The film adaptation of a best-selling novel fails to fly
Film | by Jorge Ignacio Castillo
Full disclosure: I tried to read Donna Tartt’s 2013 novel that this John Crowley-directed movie is based on. I gave it the old college try, but found the 800-page book plodding and ostentatious and bailed 100 pages in. The book went on to sell millions and win the Pulitzer Prize, so maybe I was the problem.
Seemingly manufactured for awards season, nothing about this adaptation seems genuine. A shame, given the superior results Crowley obtained adapting another literary work: Brooklyn.
The one thing The Goldfinch has going for it is the setup. As the result of a terrorist bombing at New York’s Metropolitan Museum of Art, Theo Decker (Oakes Fegley) becomes an orphan. Deadbeat dad has left the family home, and mom dies in the explosion.
Theo lands at a classmate’s home on an emergency care basis, where the cold-yet-motherly Mrs. Barbour (Nicole Kidman) treats him as one of her own. Just as he’s starting to come out of his PTSD, his unreliable, emotionally abusive father (Luke Wilson, surprisingly menacing) reappears to wreak havoc in his life.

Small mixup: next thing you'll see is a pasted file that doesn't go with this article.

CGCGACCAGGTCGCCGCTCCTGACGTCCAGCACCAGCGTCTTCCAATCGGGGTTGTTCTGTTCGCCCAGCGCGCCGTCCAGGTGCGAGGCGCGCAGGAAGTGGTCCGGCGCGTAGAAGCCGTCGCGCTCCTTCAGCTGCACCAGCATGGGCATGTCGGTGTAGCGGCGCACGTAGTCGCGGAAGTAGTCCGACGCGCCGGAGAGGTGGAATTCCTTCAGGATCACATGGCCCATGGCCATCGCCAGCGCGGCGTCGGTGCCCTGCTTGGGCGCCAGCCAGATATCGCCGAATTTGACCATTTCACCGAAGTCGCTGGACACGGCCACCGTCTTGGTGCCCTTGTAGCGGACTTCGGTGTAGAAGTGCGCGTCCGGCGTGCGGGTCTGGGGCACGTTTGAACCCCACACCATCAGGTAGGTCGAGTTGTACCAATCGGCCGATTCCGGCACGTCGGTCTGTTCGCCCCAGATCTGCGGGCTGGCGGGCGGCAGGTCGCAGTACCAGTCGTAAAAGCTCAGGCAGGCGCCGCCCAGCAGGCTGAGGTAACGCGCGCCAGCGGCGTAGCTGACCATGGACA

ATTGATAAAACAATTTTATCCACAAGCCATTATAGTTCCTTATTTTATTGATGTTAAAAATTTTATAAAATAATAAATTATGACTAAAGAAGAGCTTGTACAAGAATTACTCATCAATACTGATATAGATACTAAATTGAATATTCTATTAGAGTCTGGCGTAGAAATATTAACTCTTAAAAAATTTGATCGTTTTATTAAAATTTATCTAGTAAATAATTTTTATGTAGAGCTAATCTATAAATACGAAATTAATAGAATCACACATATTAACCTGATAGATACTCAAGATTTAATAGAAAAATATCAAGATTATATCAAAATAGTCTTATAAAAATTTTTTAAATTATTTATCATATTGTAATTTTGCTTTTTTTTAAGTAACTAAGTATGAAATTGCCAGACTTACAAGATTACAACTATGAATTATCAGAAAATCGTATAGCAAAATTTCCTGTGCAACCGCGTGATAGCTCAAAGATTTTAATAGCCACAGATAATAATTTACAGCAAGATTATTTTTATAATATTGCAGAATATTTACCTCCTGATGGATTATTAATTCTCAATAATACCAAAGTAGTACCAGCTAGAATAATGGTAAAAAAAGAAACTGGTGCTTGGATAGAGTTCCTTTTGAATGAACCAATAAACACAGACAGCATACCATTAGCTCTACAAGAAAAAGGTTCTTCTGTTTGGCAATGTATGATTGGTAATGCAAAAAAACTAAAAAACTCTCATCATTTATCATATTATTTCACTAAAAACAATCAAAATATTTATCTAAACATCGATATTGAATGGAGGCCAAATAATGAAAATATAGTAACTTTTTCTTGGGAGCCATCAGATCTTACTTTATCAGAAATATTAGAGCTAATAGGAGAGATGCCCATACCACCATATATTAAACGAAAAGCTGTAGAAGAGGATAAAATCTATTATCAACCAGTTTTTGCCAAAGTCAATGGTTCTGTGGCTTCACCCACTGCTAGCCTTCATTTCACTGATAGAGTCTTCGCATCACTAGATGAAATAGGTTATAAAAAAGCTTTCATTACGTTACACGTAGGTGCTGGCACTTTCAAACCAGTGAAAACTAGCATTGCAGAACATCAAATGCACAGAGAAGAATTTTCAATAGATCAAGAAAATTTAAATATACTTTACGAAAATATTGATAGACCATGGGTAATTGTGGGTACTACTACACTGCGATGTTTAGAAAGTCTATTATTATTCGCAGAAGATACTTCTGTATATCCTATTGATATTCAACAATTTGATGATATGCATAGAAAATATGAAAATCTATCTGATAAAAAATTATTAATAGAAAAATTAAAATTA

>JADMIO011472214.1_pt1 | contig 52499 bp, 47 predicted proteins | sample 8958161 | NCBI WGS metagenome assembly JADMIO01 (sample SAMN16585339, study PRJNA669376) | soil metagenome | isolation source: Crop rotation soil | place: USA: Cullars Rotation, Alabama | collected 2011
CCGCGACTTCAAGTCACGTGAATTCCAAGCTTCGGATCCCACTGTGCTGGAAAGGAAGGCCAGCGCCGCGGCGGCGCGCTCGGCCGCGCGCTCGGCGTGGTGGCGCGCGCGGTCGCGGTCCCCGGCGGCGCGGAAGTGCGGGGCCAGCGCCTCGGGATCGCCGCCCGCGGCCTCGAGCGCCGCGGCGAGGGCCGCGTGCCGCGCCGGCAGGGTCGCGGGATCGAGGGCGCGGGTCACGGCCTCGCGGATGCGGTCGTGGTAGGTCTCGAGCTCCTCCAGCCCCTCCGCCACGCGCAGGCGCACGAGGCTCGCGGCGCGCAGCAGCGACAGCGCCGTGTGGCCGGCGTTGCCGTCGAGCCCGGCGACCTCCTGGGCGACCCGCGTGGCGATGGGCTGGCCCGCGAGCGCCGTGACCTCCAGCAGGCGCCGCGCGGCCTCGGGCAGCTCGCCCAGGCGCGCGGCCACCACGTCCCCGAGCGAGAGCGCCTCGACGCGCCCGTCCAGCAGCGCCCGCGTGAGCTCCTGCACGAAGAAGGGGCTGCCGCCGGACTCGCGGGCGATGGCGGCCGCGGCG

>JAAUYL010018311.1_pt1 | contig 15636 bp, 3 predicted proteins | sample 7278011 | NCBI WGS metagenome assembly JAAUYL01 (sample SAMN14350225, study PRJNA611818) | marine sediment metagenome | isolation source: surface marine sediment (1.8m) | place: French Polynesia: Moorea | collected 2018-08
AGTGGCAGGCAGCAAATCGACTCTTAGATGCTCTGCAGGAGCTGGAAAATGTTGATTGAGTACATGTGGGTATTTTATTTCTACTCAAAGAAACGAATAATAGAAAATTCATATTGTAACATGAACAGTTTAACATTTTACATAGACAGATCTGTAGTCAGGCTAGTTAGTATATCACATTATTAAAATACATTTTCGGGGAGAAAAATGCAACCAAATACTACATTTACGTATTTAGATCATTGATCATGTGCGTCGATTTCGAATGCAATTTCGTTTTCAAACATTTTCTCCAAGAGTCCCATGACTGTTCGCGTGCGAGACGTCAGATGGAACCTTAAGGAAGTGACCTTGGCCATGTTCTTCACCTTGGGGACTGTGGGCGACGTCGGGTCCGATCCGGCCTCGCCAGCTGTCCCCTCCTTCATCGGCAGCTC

Adult Theo (Ansel Elgort) doesn’t have it much better. His love for another survivor of the attack goes unrequited, his Vicodin addiction is escalating, and the secret he’s long kept is on the verge of coming out. In the explosion’s aftermath, Theo stole a small (and extremely valuable) painting by 17th century Dutch artist Carel Fabritius called The Goldfinch. He sees it as a link between him and his mom and has no intention of surrendering it.
There is SO MUCH PLOT in this movie. By combining Theo’s youth and adult escapades, Crowley prevents the story from unravelling. But he fails thoroughly to make anyone care for the protagonist.
Kudos on populating the cast with up and comers, but pretty faces (and there are plenty of them) only get you so far. And casting Ansel Elgort was a clear mistake. The actor is solid at portraying human cyphers (Baby Driver, Billionaire Boys Club), but not as good at showing depth.
Both Elgort and Oakes Fegley are upstaged by the actors playing Theo’s best friend Boris (Aneurin Barnard and Finn Wolfhard). Instead of making the movie better, they reinforce how bland their counterparts are.
The story is supposed to be about the love of art and its redeeming qualities, but if you weren’t reading it here, you wouldn’t know it. Never mind the movie’s 2.5 hour duration, all you get is a kid with undiagnosed PTSD going through life, his condition undetected. Since all the dads in The Goldfinch are the absolute worst, one could argue the film advocates for chosen families. Then again, so does The Fast and the Furious.
The ever reliable Nicole Kidman and cinematographer Roger Deakins seem to be working in a better movie than they’re actually in. At least they provide some respite from the dullness of Theo making bad decisions and the universe punishing him twofold for doing so. If I wanted neo-Dickens, I’d read Dickens on a tablet.